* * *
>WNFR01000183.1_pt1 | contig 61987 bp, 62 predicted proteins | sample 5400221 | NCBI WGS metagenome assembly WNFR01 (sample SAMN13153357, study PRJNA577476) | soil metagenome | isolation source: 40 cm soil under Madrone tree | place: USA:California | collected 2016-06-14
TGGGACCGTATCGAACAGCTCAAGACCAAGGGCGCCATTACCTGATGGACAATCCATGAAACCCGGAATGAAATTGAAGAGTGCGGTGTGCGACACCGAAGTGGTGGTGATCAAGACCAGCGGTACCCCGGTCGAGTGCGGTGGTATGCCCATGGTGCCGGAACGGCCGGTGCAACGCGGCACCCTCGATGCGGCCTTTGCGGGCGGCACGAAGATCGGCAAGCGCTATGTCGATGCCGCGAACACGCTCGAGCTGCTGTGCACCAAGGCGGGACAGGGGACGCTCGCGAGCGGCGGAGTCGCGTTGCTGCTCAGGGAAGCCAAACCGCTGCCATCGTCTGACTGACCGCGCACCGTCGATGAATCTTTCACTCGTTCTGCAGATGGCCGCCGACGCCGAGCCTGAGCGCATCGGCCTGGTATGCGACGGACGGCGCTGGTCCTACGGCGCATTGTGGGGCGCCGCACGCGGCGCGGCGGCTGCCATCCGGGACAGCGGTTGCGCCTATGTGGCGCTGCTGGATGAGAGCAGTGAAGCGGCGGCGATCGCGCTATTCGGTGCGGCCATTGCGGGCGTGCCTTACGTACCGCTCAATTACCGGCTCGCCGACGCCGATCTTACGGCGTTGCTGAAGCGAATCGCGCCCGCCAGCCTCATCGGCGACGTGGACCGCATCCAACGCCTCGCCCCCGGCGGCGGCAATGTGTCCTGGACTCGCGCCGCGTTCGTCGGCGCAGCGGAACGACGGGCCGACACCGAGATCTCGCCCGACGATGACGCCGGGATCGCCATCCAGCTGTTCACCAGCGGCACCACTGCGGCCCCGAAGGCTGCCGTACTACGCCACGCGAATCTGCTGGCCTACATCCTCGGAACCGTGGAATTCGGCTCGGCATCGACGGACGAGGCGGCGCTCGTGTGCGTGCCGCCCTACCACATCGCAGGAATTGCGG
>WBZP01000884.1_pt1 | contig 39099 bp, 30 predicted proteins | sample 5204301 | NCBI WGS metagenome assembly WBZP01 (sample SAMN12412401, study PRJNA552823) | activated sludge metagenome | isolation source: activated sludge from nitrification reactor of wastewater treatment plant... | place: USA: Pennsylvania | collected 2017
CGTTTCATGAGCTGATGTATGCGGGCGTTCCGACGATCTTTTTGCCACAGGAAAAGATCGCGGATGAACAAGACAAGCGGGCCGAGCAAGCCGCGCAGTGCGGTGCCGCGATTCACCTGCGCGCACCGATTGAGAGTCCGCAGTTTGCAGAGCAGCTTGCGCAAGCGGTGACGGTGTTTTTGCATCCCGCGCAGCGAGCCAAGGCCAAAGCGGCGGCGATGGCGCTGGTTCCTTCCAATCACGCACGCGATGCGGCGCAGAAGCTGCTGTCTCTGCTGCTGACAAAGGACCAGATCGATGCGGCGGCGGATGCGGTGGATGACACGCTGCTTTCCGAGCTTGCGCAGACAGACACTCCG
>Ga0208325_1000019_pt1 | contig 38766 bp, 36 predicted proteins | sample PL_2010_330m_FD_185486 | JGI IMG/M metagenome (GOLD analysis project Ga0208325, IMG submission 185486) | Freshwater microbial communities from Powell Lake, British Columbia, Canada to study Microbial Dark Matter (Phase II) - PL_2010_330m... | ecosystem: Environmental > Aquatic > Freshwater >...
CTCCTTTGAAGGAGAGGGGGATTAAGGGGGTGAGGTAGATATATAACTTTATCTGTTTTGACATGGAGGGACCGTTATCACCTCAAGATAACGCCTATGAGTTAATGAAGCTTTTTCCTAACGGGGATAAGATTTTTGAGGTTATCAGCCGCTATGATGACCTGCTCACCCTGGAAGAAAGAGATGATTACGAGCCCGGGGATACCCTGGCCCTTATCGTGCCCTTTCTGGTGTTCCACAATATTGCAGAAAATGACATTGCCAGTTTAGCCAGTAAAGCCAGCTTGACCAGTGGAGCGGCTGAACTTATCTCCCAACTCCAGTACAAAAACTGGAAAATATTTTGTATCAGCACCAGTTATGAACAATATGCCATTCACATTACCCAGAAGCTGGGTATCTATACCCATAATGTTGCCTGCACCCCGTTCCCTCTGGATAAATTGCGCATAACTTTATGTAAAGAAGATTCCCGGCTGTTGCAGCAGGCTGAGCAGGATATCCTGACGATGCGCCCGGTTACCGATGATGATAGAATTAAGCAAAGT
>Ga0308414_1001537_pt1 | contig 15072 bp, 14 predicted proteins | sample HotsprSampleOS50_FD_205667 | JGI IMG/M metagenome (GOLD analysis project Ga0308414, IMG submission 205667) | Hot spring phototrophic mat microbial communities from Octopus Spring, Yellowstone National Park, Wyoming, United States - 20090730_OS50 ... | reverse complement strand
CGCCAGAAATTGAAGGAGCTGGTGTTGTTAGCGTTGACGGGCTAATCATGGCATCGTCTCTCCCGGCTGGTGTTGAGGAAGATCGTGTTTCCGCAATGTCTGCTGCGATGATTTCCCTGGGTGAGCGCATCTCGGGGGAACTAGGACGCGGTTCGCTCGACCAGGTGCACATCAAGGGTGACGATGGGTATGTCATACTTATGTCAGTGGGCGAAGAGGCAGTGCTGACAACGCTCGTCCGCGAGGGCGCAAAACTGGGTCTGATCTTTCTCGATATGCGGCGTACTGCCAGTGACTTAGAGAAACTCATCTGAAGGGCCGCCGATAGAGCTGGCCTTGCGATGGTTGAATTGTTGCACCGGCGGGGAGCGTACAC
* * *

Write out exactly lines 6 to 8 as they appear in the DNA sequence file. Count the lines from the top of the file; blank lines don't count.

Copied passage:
CTCCTTTGAAGGAGAGGGGGATTAAGGGGGTGAGGTAGATATATAACTTTATCTGTTTTGACATGGAGGGACCGTTATCACCTCAAGATAACGCCTATGAGTTAATGAAGCTTTTTCCTAACGGGGATAAGATTTTTGAGGTTATCAGCCGCTATGATGACCTGCTCACCCTGGAAGAAAGAGATGATTACGAGCCCGGGGATACCCTGGCCCTTATCGTGCCCTTTCTGGTGTTCCACAATATTGCAGAAAATGACATTGCCAGTTTAGCCAGTAAAGCCAGCTTGACCAGTGGAGCGGCTGAACTTATCTCCCAACTCCAGTACAAAAACTGGAAAATATTTTGTATCAGCACCAGTTATGAACAATATGCCATTCACATTACCCAGAAGCTGGGTATCTATACCCATAATGTTGCCTGCACCCCGTTCCCTCTGGATAAATTGCGCATAACTTTATGTAAAGAAGATTCCCGGCTGTTGCAGCAGGCTGAGCAGGATATCCTGACGATGCGCCCGGTTACCGATGATGATAGAATTAAGCAAAGT
>Ga0308414_1001537_pt1 | contig 15072 bp, 14 predicted proteins | sample HotsprSampleOS50_FD_205667 | JGI IMG/M metagenome (GOLD analysis project Ga0308414, IMG submission 205667) | Hot spring phototrophic mat microbial communities from Octopus Spring, Yellowstone National Park, Wyoming, United States - 20090730_OS50 ... | reverse complement strand
CGCCAGAAATTGAAGGAGCTGGTGTTGTTAGCGTTGACGGGCTAATCATGGCATCGTCTCTCCCGGCTGGTGTTGAGGAAGATCGTGTTTCCGCAATGTCTGCTGCGATGATTTCCCTGGGTGAGCGCATCTCGGGGGAACTAGGACGCGGTTCGCTCGACCAGGTGCACATCAAGGGTGACGATGGGTATGTCATACTTATGTCAGTGGGCGAAGAGGCAGTGCTGACAACGCTCGTCCGCGAGGGCGCAAAACTGGGTCTGATCTTTCTCGATATGCGGCGTACTGCCAGTGACTTAGAGAAACTCATCTGAAGGGCCGCCGATAGAGCTGGCCTTGCGATGGTTGAATTGTTGCACCGGCGGGGAGCGTACAC